Business Standard

Rs 2,000 note withdrawal non-event, won't impact economy: Ex-finance secy

"Neither will it affect the operation of India's economic and financial system. There is going to be zero impact on GDP growth or public welfare," he said

Photo: Shutterstock

Photo: Shutterstock

Press Trust of India New Delhi

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Withdrawal of Rs 2,000 currency notes is a 'non-event' and will have zero impact on the economy and monetary policy, former finance secretary Subhash Chandra Garg said on Saturday.
The higher denomination currency note of Rs 2,000, he said, was pressed into service at the time of demonetisation in 2016 for 'accidental reasons' to meet the temporary currency shortage.
With rapid growth of digital payments over the last five-six years, Garg said withdrawal of Rs 2,000 currency notes, which is actually a replacement by other denominations, will not affect total currency in circulation and therefore will have no monetary policy effect.
"Neither will it affect the operation of India's economic and financial system. There is going to be zero impact on GDP growth or public welfare," he told PTI.
In a surprise move, the Reserve Bank on Friday announced withdrawal of Rs 2,000 currency notes from circulation but gave public time till September 30 to either deposit such notes in accounts or exchange them at banks.
It is quite easy to expect almost all the Rs 2,000 currency notes in circulation to come back to RBI and there is unlikely to be any inconvenience or loss to anyone because these notes form a small part of the currency in circulation and not widely used for day-to-day transactions, he said.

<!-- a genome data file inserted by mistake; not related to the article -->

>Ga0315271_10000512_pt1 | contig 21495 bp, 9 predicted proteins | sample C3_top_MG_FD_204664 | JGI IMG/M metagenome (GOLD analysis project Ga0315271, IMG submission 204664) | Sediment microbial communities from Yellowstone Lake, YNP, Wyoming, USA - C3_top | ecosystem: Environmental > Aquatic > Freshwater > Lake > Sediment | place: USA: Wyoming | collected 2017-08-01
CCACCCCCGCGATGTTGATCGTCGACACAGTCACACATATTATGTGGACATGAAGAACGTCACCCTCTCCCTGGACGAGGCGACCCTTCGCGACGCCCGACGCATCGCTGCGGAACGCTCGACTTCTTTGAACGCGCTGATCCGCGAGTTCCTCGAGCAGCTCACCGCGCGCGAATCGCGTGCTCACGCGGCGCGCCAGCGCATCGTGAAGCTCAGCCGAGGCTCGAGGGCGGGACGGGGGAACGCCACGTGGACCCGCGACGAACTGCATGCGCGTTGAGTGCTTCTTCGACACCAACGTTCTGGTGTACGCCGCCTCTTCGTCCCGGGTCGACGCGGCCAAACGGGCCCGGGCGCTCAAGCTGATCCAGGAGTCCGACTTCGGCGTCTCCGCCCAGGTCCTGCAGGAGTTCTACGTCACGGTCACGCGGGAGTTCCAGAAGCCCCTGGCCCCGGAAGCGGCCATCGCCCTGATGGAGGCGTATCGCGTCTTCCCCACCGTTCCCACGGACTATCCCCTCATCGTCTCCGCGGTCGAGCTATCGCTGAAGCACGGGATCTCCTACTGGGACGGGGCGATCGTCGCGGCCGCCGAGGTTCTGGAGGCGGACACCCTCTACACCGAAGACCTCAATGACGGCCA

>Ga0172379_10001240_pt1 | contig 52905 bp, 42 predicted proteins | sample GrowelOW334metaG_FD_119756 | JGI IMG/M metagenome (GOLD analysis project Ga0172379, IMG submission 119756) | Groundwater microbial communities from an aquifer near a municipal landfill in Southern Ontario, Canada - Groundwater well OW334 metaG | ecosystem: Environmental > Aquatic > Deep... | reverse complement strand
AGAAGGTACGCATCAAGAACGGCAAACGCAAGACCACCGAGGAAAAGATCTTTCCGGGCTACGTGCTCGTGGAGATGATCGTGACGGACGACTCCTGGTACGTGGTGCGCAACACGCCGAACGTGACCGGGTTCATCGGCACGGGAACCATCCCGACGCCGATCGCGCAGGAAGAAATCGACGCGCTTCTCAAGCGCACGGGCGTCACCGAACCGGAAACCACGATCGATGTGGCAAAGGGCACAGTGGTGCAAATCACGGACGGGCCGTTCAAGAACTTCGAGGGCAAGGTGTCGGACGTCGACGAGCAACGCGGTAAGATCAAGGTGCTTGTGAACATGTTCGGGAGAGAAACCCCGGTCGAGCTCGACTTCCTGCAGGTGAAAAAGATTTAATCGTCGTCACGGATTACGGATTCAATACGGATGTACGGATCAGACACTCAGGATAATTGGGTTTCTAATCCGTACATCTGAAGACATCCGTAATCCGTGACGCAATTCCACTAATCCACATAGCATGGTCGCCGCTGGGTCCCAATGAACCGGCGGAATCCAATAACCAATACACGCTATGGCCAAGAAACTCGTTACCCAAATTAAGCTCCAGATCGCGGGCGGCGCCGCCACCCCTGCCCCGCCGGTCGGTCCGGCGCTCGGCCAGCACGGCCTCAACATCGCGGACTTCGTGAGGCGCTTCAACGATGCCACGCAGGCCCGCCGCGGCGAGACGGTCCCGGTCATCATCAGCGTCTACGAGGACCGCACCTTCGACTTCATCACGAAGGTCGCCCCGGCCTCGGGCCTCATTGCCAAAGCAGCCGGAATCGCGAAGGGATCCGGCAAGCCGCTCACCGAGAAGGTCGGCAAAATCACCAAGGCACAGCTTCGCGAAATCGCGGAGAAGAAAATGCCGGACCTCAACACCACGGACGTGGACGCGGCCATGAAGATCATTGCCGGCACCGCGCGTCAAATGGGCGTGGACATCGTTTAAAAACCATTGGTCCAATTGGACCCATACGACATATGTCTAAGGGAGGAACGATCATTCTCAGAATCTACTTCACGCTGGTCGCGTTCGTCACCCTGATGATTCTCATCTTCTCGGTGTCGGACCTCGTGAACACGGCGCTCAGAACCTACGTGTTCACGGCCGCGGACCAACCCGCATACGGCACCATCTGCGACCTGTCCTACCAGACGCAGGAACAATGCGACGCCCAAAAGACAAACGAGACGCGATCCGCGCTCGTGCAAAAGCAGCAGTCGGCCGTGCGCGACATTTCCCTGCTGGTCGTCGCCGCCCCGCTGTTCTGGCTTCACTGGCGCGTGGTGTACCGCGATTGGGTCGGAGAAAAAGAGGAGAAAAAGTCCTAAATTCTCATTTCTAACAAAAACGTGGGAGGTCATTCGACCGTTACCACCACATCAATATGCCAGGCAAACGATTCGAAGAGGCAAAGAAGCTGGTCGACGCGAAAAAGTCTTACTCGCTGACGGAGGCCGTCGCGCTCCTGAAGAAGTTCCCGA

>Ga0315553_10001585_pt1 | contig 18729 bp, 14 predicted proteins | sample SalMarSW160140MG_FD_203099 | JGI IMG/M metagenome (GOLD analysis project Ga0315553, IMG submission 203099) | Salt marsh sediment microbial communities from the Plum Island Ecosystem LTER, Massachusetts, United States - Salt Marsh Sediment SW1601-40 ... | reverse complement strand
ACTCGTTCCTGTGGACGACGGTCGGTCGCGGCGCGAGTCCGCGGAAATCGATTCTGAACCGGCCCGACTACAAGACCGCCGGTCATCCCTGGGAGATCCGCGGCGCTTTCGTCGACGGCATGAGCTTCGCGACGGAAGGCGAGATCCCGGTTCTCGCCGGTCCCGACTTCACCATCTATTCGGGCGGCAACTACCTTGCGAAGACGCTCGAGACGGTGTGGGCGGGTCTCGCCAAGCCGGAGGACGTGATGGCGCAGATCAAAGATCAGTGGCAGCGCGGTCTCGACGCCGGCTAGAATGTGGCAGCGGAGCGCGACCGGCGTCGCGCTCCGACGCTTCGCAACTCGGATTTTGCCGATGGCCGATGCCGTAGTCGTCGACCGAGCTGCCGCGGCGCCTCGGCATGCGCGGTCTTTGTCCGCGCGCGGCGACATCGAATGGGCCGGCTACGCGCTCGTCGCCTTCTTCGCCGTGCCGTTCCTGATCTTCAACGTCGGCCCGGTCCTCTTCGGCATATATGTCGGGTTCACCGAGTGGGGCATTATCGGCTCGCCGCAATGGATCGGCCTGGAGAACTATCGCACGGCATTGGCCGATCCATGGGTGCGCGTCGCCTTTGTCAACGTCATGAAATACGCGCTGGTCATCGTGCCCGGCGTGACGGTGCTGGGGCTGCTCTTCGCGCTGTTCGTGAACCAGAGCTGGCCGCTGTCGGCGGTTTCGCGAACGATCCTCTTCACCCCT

Clarifying that the withdrawal of currency notes by RBI is not demonetisation, he said, it is the government which has the authority to withdraw the legal tender status of currency notes, not RBI.
Rs 2,000 currency notes will continue to remain perfect legal tender therefore, he said, adding, RBI's measures are largely an attempt to nudge people holding these notes to get the same exchanged for other currency notes in circulation.
Garg, who was Economic Affairs Secretary and in-charge of coin and currency division during remonetisation days, said Rs 2,000 notes were introduced not as a well thought out measure but something which was only available readily to latch on.
The government had perhaps approved printing of Rs 2,000 currency notes a few months before demonetisation to introduce a higher denomination note, he said.
The fate of Rs 2,000 currency note was sealed even before it was introduced and it had to make its way out as soon as possible, he added.
Garg said the process of reducing the circulation of Rs 2,000 notes for its eventual phase-out started soon after demonetisation.
The total value of Rs 2,000 currency notes was about Rs 7 lakh crore when an in-principle decision was taken in July-August 2017 to not print any more Rs 2,000 notes, he said, adding, a small quantity of such notes were printed in March-April 2018 to tide over the mini currency notes shortage at that time.
As per an RBI press release, the printing of Rs 2,000 notes was completely stopped in 2018-19.
With the stoppage of printing of such notes, the path of elimination of these notes was firmly secured and the government printed much larger than normally required Rs 500 currency notes in 2018-19 to facilitate withdrawal of Rs 2,000 notes, he said.
Steps to phase out Rs 2,000 notes have brought down the percentage of these notes in circulation to 10.8 per cent in March 2023 from a high nearly 75 per cent in March 2017.
According to ICRA, the deposit accretion of banks could improve marginally in near term due to RBI's move to withdraw Rs 2,000 notes. This will ease the pressure on deposit rate hikes and could also result in moderation in short-term interest rates, said ICRA senior vice president Karthik Srinivasan.
Such measures further reduce/eliminate the probable cash component in high-value real estate transactions, said Vimal Nadar, head of research at Colliers India.
In the last few years, RERA and demonetisation have brought in significant levels of transparency in real estate, mainly contributing to fair market price determination, Nadar said.

(Only the headline and picture of this report may have been reworked by the Business Standard staff; the rest of the content is auto-generated from a syndicated feed.)

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First Published: May 20 2023 | 2:02 PM IST

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